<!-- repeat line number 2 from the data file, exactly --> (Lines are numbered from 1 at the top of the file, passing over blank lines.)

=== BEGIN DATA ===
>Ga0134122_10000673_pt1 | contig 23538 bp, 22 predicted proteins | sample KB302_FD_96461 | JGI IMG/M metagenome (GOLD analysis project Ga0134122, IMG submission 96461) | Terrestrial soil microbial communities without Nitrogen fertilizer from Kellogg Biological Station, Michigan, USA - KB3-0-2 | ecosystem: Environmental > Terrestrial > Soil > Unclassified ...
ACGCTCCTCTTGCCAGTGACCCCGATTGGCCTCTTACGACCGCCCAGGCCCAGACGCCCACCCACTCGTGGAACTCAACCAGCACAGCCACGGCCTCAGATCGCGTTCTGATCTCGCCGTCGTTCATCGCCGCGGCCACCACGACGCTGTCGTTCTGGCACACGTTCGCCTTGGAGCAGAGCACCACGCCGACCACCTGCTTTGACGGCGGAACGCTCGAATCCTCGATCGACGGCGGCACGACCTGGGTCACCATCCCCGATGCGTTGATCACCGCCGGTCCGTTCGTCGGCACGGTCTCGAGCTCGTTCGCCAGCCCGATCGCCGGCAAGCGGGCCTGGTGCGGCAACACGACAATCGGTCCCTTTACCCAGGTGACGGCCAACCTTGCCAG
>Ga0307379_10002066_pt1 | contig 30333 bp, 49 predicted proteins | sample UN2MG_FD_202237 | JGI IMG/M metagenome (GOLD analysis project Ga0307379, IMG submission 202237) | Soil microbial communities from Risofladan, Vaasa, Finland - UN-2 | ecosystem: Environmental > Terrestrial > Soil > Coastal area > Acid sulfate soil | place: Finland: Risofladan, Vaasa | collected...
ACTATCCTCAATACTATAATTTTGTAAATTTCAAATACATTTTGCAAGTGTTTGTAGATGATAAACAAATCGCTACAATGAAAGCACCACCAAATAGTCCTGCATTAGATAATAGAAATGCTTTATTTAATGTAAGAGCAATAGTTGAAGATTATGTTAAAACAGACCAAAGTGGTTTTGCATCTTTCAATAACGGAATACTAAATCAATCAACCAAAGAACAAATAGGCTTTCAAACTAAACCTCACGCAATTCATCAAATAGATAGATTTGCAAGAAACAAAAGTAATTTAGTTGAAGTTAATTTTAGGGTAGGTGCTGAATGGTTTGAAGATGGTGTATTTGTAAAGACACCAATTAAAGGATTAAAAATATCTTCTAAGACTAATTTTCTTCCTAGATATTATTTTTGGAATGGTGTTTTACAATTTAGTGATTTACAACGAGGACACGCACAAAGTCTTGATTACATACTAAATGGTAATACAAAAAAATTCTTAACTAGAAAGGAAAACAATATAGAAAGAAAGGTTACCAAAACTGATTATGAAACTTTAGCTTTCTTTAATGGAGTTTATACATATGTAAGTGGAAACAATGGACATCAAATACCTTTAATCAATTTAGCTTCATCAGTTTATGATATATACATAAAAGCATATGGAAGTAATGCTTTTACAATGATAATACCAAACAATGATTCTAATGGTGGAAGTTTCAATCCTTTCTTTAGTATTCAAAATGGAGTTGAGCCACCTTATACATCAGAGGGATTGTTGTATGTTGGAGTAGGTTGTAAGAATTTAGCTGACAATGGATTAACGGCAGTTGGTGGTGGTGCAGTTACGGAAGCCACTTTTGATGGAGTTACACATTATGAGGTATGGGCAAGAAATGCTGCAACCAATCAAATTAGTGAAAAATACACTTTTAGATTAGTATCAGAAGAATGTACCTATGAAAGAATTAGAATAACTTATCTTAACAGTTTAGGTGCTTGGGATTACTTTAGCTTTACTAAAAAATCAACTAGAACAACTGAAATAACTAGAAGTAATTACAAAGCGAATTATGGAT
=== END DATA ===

ACGCTCCTCTTGCCAGTGACCCCGATTGGCCTCTTACGACCGCCCAGGCCCAGACGCCCACCCACTCGTGGAACTCAACCAGCACAGCCACGGCCTCAGATCGCGTTCTGATCTCGCCGTCGTTCATCGCCGCGGCCACCACGACGCTGTCGTTCTGGCACACGTTCGCCTTGGAGCAGAGCACCACGCCGACCACCTGCTTTGACGGCGGAACGCTCGAATCCTCGATCGACGGCGGCACGACCTGGGTCACCATCCCCGATGCGTTGATCACCGCCGGTCCGTTCGTCGGCACGGTCTCGAGCTCGTTCGCCAGCCCGATCGCCGGCAAGCGGGCCTGGTGCGGCAACACGACAATCGGTCCCTTTACCCAGGTGACGGCCAACCTTGCCAG